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Discussion Starter · #1 ·
I had some serious accuracy problems with my son's 17V last summer. My 50M groups hovered around 3/4 inches. In any gun but a bull barreled 17HMR these would be acceptable but I felt this needed some improvement. A recrowning , combined with a mild trigger lightening, seemed to do the trick. Groups were cut in half immediately. As time went on, they became smaller yet. The rifle now shoots 1.5" at 170 yards and that's allowing for wind demons that frequent on our desert range.

As with all 17's, there is a certain amount of break-in that took place, but the effect of the recrowning was instantaneous. If you have troublesome rifle you might want to consider spending the $$ on a recrowning. Can't hurt. ~Andrew
 

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Andrew, was there a noticeable defect at the crown? Or was just a expedient, relatively cheap, thing to just try out in case it worked?

I have an old Mossberg Plinkster that I really like. It used to shoot incredible groups until, due to a broken firing pin a second shot was fired after a dud, and got a ring in the barrel. Anyhow, I managed to find a new barrel fron Gun Parts Corp, and installed that. The new barrel has never shot as well as the original. I'm getting 1.2" 5-shot groups @50 yards and 1.75"-2.0" 5-shot groups [email protected] 100 yards. The original barrel I averaged .975" @ 100 yards, with a best group once (really!) of .4". That one was 5-shots at 97 yards as they were doing some work to the backstop and targets had to be set a bit closer that day.

I've looked at the barrel crown with all kinds of magnifiers and lights and don't see anything that looks off. Should I re-crown anyhow?

I'd like your opinion, please.

Luis
 

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Discussion Starter · #3 ·
luisyamaha: On my son's rifle the crown looked a little off-center. this was easy to detect as the existing crown was a recessed cut, 90 degrees from the centerline of the bore. The edges of this cut had been broken with s slight chamfer. This chamfer looked suspect and that steered me towards the crown. It was easily to accomplish for me as I did it myself.

As to your Plinkster, the crown on those is radiused, correct? These can be difficult to judge when it comes to concentricity. Having someone chuck it up to clean it off to, say, an eleven degree crown, would do no harm and might do some good. Barrels are finicky. What worked fine with regards to bedding and ammo from your old barrel might be needing readjustment for the new tube. Too bad that buldge wasn't at a point where the original barrel could have been recrowned to a short (but legal) length! I had a Mossy 44USA someone had cropped the barrel on to use as a silhouette rifle. It shot under 1" at 100 also, and occasionally dropped 5 rounds near the 1/2 inch mark so I believe you when you recount the Plinkster's accuracy.

As I mentioned. A recown will never hurt, but you might want to look at bedding and other mechanics before hand. Got a buddy with a lathe?? If so, just do it anyhow. Good luck! ~Andrew
 

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Thank-you for your prompt response, Andrew. You're right, the muzzle is radiused. And, yes, the bulge was about 6" back from the muzzle on a 20" barrel. I'm going to look around and see if the old barrel is still around. I have a small lathe, so maybe I can practice cutting and giving it that 11 degree crown with the old one.

As for the bedding etc., the rifle has a stud on the barrel a few inches in front of the receiver and that is its only attachment point. I have tried the two or three variations. 1) Card under the fore end to pre-load the barrel up. 2) Making sure the barrel wasn't touching anything from a couple of inches in front of this stud. 3) Actually putting a washer between the stud and the stock to sort of raise everything off the stock. Last time I used it was 10/2/03 and averaged 1.86" for 4, 5-shot groups @ 100 yards.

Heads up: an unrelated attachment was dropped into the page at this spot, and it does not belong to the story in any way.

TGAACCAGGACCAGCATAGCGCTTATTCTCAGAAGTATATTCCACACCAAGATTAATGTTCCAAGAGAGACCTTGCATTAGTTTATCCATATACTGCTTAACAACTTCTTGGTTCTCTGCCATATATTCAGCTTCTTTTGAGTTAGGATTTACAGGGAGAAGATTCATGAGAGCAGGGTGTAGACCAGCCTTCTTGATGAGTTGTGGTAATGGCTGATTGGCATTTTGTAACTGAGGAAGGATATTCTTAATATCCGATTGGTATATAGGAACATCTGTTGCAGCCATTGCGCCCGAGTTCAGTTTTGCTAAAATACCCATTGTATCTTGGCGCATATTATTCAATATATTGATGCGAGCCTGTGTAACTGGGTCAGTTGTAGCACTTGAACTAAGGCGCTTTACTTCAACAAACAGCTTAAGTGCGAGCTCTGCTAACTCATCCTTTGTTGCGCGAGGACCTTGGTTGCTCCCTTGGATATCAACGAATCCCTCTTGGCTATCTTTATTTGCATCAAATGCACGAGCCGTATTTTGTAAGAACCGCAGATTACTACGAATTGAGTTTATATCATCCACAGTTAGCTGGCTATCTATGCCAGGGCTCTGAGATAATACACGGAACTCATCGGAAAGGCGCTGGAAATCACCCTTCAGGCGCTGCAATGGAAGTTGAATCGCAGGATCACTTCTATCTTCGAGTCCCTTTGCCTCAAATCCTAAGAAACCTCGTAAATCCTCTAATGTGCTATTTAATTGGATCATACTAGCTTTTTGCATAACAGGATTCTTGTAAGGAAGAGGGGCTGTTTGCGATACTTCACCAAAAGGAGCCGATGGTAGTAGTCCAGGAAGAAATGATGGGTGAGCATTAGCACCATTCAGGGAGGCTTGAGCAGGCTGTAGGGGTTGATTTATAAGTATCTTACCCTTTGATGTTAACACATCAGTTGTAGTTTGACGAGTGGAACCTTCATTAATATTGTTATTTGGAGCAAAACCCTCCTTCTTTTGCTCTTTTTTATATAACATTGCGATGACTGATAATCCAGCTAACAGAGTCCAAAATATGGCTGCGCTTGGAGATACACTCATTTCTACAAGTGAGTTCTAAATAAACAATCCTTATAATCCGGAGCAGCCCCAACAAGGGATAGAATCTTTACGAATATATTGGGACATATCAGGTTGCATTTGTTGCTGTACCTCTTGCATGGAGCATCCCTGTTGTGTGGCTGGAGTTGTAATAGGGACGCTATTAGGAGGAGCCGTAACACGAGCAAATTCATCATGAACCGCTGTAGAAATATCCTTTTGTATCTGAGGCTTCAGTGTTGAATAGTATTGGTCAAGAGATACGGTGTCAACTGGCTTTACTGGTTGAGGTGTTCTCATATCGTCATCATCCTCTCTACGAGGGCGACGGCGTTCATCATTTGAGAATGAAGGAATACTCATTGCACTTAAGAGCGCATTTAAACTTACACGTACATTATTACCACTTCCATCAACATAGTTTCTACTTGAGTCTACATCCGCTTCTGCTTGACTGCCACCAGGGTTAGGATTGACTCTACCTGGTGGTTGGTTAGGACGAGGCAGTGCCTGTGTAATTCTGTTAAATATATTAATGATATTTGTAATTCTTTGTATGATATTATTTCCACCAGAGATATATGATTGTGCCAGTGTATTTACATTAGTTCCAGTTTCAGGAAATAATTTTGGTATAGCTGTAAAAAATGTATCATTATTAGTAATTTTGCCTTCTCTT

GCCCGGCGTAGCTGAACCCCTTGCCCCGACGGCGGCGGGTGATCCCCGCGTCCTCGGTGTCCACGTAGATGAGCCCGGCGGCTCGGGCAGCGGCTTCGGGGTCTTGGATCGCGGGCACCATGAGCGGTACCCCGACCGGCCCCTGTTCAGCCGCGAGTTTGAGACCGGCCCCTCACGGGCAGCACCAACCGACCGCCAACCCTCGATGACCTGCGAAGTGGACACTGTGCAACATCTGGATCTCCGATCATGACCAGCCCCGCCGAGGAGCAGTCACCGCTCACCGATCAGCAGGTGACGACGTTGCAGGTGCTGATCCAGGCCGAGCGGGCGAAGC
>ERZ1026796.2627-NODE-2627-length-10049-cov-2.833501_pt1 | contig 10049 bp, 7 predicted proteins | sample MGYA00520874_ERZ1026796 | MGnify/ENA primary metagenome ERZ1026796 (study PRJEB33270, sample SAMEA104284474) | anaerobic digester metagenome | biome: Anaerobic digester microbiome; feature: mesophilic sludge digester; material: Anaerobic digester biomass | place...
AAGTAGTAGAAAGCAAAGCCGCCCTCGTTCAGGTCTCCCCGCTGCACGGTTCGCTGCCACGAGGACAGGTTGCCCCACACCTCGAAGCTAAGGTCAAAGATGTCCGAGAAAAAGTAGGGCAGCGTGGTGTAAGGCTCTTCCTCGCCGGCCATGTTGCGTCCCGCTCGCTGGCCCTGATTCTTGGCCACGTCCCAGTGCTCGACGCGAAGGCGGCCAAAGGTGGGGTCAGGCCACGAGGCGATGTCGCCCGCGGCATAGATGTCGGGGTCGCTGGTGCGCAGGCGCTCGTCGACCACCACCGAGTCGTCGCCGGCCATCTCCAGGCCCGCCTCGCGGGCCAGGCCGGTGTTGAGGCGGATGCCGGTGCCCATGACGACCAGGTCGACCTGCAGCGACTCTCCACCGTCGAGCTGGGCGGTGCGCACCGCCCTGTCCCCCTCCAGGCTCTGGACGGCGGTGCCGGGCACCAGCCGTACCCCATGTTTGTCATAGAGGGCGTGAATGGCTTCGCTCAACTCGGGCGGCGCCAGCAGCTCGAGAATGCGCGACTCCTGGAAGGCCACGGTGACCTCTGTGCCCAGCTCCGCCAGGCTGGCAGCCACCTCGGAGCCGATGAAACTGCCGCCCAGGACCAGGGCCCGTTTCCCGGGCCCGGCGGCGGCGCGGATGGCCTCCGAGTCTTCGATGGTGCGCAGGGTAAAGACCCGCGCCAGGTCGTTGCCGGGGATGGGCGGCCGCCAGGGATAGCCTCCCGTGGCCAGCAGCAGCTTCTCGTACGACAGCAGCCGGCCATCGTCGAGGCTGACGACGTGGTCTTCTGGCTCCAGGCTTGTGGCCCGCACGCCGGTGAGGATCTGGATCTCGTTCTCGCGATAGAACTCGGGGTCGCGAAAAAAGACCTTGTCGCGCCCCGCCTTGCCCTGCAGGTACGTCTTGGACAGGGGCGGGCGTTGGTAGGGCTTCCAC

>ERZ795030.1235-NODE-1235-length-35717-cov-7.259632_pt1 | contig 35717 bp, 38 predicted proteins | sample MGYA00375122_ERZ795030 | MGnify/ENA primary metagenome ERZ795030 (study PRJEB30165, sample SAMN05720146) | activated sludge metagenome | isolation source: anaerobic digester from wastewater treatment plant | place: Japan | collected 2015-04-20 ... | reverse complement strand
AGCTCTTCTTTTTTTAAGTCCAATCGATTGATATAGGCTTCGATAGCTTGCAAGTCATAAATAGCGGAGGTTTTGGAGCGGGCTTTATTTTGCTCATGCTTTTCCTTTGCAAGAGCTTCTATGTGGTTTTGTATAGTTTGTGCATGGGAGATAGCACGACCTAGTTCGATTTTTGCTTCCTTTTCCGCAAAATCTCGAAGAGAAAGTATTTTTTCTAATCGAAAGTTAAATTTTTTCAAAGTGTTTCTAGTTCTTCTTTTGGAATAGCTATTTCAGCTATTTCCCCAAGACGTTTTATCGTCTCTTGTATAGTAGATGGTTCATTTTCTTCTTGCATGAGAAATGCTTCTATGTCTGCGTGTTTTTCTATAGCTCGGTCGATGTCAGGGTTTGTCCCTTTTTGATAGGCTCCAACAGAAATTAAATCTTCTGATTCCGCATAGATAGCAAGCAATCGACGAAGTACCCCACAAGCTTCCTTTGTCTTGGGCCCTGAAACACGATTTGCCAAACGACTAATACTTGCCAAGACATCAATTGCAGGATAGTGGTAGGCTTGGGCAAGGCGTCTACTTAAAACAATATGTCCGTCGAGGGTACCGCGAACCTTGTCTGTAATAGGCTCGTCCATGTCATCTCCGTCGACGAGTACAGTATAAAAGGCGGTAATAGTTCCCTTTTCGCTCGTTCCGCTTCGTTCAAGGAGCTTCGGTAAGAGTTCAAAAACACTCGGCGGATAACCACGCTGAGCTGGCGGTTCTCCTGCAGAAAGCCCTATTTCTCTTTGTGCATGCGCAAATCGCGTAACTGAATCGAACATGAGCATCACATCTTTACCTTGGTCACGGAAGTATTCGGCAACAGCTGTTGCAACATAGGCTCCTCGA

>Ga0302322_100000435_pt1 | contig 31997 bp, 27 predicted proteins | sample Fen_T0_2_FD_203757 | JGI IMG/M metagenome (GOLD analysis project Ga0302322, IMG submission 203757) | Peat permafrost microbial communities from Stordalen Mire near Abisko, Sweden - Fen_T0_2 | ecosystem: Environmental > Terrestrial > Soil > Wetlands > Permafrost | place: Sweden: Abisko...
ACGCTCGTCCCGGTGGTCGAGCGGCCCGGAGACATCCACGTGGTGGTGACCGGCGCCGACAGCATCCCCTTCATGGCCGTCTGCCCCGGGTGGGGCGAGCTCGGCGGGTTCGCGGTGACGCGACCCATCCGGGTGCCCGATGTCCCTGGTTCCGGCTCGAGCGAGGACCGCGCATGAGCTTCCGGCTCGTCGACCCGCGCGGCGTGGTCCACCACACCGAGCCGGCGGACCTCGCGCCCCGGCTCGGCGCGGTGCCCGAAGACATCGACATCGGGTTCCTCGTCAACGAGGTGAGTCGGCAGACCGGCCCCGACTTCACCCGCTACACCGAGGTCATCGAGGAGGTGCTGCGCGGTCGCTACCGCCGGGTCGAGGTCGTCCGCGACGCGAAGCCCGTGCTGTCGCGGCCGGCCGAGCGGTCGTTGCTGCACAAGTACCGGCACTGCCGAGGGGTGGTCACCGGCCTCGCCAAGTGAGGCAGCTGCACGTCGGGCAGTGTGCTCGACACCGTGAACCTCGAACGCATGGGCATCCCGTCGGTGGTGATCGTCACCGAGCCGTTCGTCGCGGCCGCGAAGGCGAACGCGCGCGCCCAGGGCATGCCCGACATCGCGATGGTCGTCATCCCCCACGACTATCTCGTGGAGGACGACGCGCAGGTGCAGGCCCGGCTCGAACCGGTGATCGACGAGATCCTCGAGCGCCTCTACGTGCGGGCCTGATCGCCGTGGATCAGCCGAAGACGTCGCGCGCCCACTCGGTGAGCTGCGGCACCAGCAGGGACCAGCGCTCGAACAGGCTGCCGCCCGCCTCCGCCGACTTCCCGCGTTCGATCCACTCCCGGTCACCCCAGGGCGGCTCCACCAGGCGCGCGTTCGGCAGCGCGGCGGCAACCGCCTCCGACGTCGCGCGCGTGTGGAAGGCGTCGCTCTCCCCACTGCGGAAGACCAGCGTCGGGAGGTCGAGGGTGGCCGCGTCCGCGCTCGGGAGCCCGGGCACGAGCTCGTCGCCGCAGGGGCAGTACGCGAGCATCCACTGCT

This with a Tasco 4-16X-50mm. Numbers 1 & 3 above did worse.

I'll try and, weather permitting, go to the range tomorrow with all three of my .22 rifles to try out 4 different brands of ammo and establish a base line with the Mossberg again.

Thanks again!
 

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Bad news on the Mossberg. Did go shooting 11/19/04. The following are the resuts of the different ammo in both the Mossberg 377 Plinkster equipped with a Tasco world Class 4-16X-50mm scope and a Clark Custom 10/22 equipped with a Bushnell 4200 4-16X-50mm scope.
Groups are averages of four (4) five-shot groups at 50 METERS. Five shots were fired with each ammo type at a sighter target to check they would at least be within the 4" targets I was using.

Mossberg Clark

Blazer 1.48" 0.84"
Sellier & Bellot Club 1.54" 0.62"
RWS 1.69" 0.63"
Federal Gold Medal Target 1.74" 0.91"
CCI Velocitor 2.06" 1.27"
Federal Lightning 2.11" 0.75"

Locally S&B was cheap ($1.80/50), RWS was expensive, ($6.00/50), Blazer was cheap also. Federal Target was (2.00/50). Federal Lightning and CCI velocitor were $2.95 and 3.95 respectively for a box of 50.

Most consistent (least difference between largest and smallest group) was the RWS, followed by S&B. The smallest group went to RWS with 0.46".
Second smallest group went to S&B with 0.48".

Unfortunately I was out, and couldn't get Winchester T-22, which is my usual load. Average for T-22 on the clark, on another day was 0.80".

Soooo, S&B gets the nod, same as T-22, and Blazer 9even if it doesn't work with my 1897T's light hammer blow). RWS and Federal Target the scope had to be adjusted UP 8-10 clicks compared to the other loads. The CCI required adjustment DOWN 12 clicks. All others hit close to POA.

Darn! Now I'll just have to play with that Mossberg!

My results, my rifles. On 11/19/04. Yours may vary.
 

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Where did my nice columns go? :( The first number after the name of the ammo is with the Mossberg and the second with the Clark. 8)

Really, I had it all lined up when submitted! :oops:
 

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Discussion Starter · #7 ·
Luisyamaha: I'd figured it out, no problem. In looking at your results I am reminded of a JW-15 rifle that's sitting in the corner of my office. I love these chinese copies of the Brno#1 sporter. I have several right now and owned some of the first of these guns that came into the country back in the early eighties. Their crowning achievment -besides being stout and inexpensive- is that they generally shoot really well. I used to build "budget" silhouette rifles out of them and never got a complaint about accuracy. Then there's this one. It will shoot one bloody hole at 25M with PMC "ZAPPER" but nothing else. I even tried Aguila SE Hi Velocity which is (ahem!) quite similar to the PMC offering. No go. Until I change something -the bedding or the crown, both of which seem fine- this rifle is a ONE cartridge rifle. Maybe you have the same problem and just haven't hit on the right recipe yet.